If recruitment is about the short term of putting people into roles, talent acquisition is about developing a long term strategy, and factoring in how new roles can be helpful for the growth of a company. They’re especially useful if you need specific roles, high level executives, specialised technicians and the like.

Its an investment, and one you may not need to seriously consider for a while, but its something to keep in the back of your mind as your business develops.


3) Optimise your Hiring Team

 A team with a brief is a more effective team. A team with a brief is a more effective team.

Your best bet for getting on top of the hiring process is putting together a team of interviewers, hiring managers, and the like. When these decisions fall onto one person, errors can start to creep in, and there’s a high risk of bias.

In an SME, this won’t be their full time position- you likely won’t have the resources to have a fully dedicated team- so make sure they’re supported. Spreading out the responsibilities to a whole team can ease the burden a bit.

Problem: Too many cooks can spoil the broth, if you have a team that isn’t well-briefed and doesn’t have a good understanding of the roles they are hiring for, you can actually wind up making things more inefficient, and thus more costly.

So you need to make sure your team is gelling well, and have a good way of disseminating information between team members. An ATS, as mentioned above, will help with this a great deal, as will writing good team briefs for what you’re looking for in hires, and making sure everyone is aware of best practice.

Once your team is singing from the same hymn sheet, things will get easier.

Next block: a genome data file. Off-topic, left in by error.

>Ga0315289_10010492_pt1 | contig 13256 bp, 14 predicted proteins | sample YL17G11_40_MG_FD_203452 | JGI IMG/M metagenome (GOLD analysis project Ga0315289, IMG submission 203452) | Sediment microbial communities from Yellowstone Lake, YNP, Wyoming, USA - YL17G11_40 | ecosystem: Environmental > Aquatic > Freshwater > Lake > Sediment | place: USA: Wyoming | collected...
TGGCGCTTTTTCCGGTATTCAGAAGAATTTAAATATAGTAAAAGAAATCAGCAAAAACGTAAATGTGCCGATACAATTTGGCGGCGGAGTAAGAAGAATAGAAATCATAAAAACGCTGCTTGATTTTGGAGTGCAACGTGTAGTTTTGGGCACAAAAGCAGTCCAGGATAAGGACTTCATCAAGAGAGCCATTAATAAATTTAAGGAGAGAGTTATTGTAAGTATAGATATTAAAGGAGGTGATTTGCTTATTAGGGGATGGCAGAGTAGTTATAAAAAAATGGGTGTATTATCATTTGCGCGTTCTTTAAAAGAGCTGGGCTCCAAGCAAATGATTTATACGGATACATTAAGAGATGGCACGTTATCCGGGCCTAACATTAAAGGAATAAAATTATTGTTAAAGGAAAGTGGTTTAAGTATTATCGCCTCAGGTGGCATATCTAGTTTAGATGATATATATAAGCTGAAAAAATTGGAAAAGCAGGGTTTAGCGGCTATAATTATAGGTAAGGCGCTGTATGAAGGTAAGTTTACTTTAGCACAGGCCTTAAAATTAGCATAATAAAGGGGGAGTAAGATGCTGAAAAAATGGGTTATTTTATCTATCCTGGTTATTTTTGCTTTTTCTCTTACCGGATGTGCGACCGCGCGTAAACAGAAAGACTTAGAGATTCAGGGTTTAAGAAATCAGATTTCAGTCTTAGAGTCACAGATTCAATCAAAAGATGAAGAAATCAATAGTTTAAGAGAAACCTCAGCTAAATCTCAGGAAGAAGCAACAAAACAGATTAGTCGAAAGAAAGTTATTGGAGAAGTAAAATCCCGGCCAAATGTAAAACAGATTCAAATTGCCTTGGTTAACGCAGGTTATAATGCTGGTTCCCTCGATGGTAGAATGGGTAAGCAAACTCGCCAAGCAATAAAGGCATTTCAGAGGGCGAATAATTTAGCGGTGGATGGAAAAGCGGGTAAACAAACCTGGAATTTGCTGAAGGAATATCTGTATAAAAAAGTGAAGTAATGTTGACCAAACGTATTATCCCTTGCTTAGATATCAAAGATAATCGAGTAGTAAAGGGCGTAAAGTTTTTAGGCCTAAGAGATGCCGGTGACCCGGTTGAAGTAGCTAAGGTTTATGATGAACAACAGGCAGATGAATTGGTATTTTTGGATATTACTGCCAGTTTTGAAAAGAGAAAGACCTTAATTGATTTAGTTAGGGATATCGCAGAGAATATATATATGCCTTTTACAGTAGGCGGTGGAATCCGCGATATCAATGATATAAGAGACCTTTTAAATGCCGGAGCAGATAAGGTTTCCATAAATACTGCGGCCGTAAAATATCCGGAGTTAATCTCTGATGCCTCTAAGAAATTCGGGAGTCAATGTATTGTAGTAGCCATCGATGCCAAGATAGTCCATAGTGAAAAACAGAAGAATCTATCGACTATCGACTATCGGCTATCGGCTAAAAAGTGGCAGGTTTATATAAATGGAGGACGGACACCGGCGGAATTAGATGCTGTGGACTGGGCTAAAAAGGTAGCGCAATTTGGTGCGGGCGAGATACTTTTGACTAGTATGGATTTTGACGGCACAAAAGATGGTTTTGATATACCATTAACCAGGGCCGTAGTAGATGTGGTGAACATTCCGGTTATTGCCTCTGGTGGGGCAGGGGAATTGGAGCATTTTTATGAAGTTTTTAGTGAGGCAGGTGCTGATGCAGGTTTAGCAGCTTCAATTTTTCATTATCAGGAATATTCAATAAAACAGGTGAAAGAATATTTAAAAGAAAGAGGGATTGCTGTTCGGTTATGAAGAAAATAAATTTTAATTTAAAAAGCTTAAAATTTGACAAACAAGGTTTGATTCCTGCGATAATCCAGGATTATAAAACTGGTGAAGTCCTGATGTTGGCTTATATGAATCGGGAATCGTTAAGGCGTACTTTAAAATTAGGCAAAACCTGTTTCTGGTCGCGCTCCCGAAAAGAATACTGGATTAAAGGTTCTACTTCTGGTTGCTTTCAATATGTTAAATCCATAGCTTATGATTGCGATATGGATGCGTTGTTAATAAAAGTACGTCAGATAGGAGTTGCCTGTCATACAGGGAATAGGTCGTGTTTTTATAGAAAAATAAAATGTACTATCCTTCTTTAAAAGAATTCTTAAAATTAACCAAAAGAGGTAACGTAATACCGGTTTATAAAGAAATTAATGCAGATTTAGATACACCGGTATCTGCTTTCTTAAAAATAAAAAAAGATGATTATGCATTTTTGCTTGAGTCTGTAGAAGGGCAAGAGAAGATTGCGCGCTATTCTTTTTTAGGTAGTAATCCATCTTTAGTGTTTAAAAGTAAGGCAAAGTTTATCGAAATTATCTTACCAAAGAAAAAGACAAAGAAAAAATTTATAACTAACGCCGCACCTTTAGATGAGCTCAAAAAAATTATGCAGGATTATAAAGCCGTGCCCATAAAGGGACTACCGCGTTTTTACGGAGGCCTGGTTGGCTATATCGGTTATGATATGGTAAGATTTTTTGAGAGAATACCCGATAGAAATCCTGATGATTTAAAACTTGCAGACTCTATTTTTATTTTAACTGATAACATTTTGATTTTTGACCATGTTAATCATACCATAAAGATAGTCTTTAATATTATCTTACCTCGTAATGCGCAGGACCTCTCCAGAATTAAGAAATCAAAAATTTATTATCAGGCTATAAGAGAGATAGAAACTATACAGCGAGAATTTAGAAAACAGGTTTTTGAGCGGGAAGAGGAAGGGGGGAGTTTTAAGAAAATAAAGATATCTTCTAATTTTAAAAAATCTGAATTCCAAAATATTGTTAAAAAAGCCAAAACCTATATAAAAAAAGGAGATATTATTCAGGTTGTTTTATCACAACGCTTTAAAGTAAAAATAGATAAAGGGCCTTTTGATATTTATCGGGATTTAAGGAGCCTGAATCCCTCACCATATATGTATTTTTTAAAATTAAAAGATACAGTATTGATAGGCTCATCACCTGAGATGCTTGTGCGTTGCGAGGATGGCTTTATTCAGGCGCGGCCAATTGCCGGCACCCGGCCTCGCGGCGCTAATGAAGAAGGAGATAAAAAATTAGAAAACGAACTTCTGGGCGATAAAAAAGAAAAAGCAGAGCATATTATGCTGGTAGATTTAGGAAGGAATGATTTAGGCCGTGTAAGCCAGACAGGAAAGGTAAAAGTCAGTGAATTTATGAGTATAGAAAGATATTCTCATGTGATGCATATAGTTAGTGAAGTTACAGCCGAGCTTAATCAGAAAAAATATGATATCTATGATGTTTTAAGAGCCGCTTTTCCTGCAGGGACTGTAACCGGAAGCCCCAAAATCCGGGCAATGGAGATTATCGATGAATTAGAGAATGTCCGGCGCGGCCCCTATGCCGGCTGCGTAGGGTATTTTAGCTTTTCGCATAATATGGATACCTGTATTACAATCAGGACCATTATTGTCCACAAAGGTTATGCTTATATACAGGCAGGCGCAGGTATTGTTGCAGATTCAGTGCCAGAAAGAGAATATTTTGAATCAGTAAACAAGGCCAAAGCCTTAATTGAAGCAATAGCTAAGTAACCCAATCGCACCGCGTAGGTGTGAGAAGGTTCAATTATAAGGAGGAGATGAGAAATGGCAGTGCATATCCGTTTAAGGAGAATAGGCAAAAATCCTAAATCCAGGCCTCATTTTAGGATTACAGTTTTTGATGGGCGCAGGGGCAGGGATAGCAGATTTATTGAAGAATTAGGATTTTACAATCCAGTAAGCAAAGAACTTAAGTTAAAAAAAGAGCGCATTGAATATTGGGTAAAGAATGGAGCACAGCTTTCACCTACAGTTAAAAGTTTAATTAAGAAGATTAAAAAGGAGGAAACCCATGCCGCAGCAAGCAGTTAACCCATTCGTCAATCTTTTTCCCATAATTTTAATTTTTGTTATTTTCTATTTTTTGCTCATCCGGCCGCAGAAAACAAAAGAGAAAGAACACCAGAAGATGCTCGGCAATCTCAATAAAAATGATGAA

4) Develop your candidate pipelines

If you have a pile of candidates you’ve already screened and made first contact with, you have a great initial resource. This is known as a candidate pipeline. They’re best suited for roles with a high turnover, such as sales positions, because these can open quickly, need to be filled quickly and require specific skill sets.

Most of the people on your list likely won’t be interested, especially if there’s been a long gap between your initial contact. But if they’ve had a good experience with your company (this is why an employer brand is so vital, and why making sure the candidate experience is good is important!) they’ll be more likely to consider it.

5) Pick the Right Tools

In addition to ATS’, there are a number of other useful tools that can be really great time savers, if utilised effectively.

  1. Slack- allows for easy communication between your hiring team, and places to store information.

  2. Recruitee- lets you manage your talent pipeline in a clear way.

  3. Surveymonkey- get quick responses from candidates

Don’t bring in new tech for its own sake, however. That just results in extra costs and unnecessary stresses as everyone tries to adapt. You need to evaluate your process all the way through, and see where adding in extra tech might be helpful.

Final Thoughts

The Time to Hire can be a huge, unanticipated cost for your business, especially when you’re just starting to grow. Make getting it under control a priority, and you’ll find it pays dividends for years to come.